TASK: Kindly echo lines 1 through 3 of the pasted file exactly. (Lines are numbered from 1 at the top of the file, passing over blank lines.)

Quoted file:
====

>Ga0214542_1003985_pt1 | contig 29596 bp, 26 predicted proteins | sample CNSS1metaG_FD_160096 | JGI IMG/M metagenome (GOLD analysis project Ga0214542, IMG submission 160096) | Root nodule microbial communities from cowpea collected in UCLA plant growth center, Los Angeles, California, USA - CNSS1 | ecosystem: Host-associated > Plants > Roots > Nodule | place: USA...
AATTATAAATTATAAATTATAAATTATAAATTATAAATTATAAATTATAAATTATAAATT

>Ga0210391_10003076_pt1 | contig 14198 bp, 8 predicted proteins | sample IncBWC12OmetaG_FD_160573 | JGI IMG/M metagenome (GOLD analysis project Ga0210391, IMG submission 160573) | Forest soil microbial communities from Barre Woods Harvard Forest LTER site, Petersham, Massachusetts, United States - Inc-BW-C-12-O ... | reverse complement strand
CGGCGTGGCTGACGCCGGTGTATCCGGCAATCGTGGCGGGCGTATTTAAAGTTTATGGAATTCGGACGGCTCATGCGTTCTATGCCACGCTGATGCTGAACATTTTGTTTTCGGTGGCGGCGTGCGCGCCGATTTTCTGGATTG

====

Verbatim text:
>Ga0214542_1003985_pt1 | contig 29596 bp, 26 predicted proteins | sample CNSS1metaG_FD_160096 | JGI IMG/M metagenome (GOLD analysis project Ga0214542, IMG submission 160096) | Root nodule microbial communities from cowpea collected in UCLA plant growth center, Los Angeles, California, USA - CNSS1 | ecosystem: Host-associated > Plants > Roots > Nodule | place: USA...
AATTATAAATTATAAATTATAAATTATAAATTATAAATTATAAATTATAAATTATAAATT

>Ga0210391_10003076_pt1 | contig 14198 bp, 8 predicted proteins | sample IncBWC12OmetaG_FD_160573 | JGI IMG/M metagenome (GOLD analysis project Ga0210391, IMG submission 160573) | Forest soil microbial communities from Barre Woods Harvard Forest LTER site, Petersham, Massachusetts, United States - Inc-BW-C-12-O ... | reverse complement strand